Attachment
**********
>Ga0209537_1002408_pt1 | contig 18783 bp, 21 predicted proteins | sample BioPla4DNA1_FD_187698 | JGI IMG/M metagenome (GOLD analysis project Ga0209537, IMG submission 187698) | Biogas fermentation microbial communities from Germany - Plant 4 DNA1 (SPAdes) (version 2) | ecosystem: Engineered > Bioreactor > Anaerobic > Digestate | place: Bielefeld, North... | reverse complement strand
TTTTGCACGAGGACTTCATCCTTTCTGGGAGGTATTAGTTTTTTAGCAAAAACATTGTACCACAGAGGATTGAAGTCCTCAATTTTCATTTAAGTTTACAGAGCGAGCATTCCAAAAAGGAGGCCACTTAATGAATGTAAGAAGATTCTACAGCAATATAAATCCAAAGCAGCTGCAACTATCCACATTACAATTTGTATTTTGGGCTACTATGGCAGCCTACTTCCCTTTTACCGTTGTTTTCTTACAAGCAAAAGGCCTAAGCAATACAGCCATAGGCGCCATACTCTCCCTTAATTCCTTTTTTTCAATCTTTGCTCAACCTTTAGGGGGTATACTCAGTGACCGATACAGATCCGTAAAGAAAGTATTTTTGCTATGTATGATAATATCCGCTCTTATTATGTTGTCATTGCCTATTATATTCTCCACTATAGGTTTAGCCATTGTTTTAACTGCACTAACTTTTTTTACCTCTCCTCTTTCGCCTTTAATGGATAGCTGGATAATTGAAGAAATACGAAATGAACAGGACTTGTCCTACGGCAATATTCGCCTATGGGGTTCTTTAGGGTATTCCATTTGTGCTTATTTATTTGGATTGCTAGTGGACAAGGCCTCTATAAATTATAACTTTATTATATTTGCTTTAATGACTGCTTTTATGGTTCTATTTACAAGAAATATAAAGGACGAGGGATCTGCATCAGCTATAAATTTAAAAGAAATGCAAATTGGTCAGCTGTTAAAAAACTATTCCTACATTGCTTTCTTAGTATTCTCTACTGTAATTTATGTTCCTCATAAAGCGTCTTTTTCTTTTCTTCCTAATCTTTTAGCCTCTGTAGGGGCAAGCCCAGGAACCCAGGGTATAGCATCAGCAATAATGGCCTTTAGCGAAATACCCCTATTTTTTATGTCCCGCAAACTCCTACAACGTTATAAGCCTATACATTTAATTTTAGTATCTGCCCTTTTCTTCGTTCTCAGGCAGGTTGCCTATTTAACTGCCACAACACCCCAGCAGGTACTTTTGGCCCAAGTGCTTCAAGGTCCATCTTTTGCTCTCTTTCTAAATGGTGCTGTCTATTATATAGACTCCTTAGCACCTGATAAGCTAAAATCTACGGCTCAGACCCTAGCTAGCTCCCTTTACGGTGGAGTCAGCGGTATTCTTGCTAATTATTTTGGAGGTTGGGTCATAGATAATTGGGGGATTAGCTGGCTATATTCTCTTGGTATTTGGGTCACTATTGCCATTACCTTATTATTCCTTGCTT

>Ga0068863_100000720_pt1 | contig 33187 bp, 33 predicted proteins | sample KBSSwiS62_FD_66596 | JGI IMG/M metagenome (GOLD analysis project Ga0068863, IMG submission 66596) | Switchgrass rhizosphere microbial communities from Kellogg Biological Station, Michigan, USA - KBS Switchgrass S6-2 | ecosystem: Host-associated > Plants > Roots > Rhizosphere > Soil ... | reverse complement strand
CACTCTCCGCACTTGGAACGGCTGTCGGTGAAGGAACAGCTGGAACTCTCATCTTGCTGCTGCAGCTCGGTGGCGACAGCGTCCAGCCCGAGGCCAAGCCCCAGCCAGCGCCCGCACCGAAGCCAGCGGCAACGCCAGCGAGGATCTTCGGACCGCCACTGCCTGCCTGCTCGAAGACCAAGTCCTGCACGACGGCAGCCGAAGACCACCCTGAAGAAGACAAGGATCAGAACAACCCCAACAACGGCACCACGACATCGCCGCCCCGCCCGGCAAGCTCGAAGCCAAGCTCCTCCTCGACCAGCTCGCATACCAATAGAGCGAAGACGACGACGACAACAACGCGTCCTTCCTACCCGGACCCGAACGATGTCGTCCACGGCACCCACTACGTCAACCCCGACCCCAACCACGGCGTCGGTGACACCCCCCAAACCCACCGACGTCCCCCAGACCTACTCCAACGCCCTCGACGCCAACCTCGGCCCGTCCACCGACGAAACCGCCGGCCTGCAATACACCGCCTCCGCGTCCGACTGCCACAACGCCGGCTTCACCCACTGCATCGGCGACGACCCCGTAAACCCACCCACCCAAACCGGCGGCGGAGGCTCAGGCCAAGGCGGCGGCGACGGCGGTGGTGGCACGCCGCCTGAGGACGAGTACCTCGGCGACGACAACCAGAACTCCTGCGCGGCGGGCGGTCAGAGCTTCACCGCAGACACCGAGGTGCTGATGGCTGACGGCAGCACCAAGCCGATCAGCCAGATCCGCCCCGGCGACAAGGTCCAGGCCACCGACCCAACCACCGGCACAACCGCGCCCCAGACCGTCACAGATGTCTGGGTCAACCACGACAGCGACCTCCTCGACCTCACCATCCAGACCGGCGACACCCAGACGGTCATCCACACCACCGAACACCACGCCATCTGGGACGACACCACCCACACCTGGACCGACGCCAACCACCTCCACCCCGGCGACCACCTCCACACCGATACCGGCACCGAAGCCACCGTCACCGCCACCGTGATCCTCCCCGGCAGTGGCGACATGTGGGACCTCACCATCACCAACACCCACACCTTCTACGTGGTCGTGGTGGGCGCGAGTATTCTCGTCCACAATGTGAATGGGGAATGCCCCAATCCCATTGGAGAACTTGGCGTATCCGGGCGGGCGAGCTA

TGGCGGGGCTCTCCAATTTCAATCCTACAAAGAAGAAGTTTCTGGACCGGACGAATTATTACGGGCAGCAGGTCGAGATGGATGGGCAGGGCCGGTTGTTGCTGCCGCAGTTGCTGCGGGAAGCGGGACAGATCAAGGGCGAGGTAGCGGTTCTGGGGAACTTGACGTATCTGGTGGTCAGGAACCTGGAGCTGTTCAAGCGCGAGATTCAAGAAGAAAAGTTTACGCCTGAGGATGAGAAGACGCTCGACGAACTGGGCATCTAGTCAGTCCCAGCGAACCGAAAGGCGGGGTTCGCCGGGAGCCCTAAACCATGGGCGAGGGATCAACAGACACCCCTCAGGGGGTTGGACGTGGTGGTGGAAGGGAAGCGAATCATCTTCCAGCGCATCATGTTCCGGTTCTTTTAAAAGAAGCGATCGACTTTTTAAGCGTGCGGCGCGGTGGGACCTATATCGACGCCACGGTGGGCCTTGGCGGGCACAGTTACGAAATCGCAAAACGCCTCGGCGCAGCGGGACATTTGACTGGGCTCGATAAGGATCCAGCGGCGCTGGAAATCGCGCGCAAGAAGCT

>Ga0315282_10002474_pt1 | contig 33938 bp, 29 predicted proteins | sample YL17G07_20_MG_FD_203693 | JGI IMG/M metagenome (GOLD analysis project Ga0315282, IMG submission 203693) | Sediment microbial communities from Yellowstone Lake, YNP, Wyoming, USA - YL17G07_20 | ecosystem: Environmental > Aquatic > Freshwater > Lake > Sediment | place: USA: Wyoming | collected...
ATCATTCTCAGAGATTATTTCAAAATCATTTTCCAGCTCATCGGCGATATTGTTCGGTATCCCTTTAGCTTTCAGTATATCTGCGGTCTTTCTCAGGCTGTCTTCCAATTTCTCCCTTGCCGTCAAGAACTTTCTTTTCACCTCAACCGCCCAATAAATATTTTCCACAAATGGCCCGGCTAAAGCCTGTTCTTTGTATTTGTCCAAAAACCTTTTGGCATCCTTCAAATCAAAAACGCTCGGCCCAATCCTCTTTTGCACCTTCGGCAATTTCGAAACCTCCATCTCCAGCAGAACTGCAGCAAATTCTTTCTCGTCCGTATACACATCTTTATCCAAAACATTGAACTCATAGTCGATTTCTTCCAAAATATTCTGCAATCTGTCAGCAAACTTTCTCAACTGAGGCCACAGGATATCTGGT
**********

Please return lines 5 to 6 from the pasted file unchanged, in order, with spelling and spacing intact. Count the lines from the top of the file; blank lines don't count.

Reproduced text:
TGGCGGGGCTCTCCAATTTCAATCCTACAAAGAAGAAGTTTCTGGACCGGACGAATTATTACGGGCAGCAGGTCGAGATGGATGGGCAGGGCCGGTTGTTGCTGCCGCAGTTGCTGCGGGAAGCGGGACAGATCAAGGGCGAGGTAGCGGTTCTGGGGAACTTGACGTATCTGGTGGTCAGGAACCTGGAGCTGTTCAAGCGCGAGATTCAAGAAGAAAAGTTTACGCCTGAGGATGAGAAGACGCTCGACGAACTGGGCATCTAGTCAGTCCCAGCGAACCGAAAGGCGGGGTTCGCCGGGAGCCCTAAACCATGGGCGAGGGATCAACAGACACCCCTCAGGGGGTTGGACGTGGTGGTGGAAGGGAAGCGAATCATCTTCCAGCGCATCATGTTCCGGTTCTTTTAAAAGAAGCGATCGACTTTTTAAGCGTGCGGCGCGGTGGGACCTATATCGACGCCACGGTGGGCCTTGGCGGGCACAGTTACGAAATCGCAAAACGCCTCGGCGCAGCGGGACATTTGACTGGGCTCGATAAGGATCCAGCGGCGCTGGAAATCGCGCGCAAGAAGCT

>Ga0315282_10002474_pt1 | contig 33938 bp, 29 predicted proteins | sample YL17G07_20_MG_FD_203693 | JGI IMG/M metagenome (GOLD analysis project Ga0315282, IMG submission 203693) | Sediment microbial communities from Yellowstone Lake, YNP, Wyoming, USA - YL17G07_20 | ecosystem: Environmental > Aquatic > Freshwater > Lake > Sediment | place: USA: Wyoming | collected...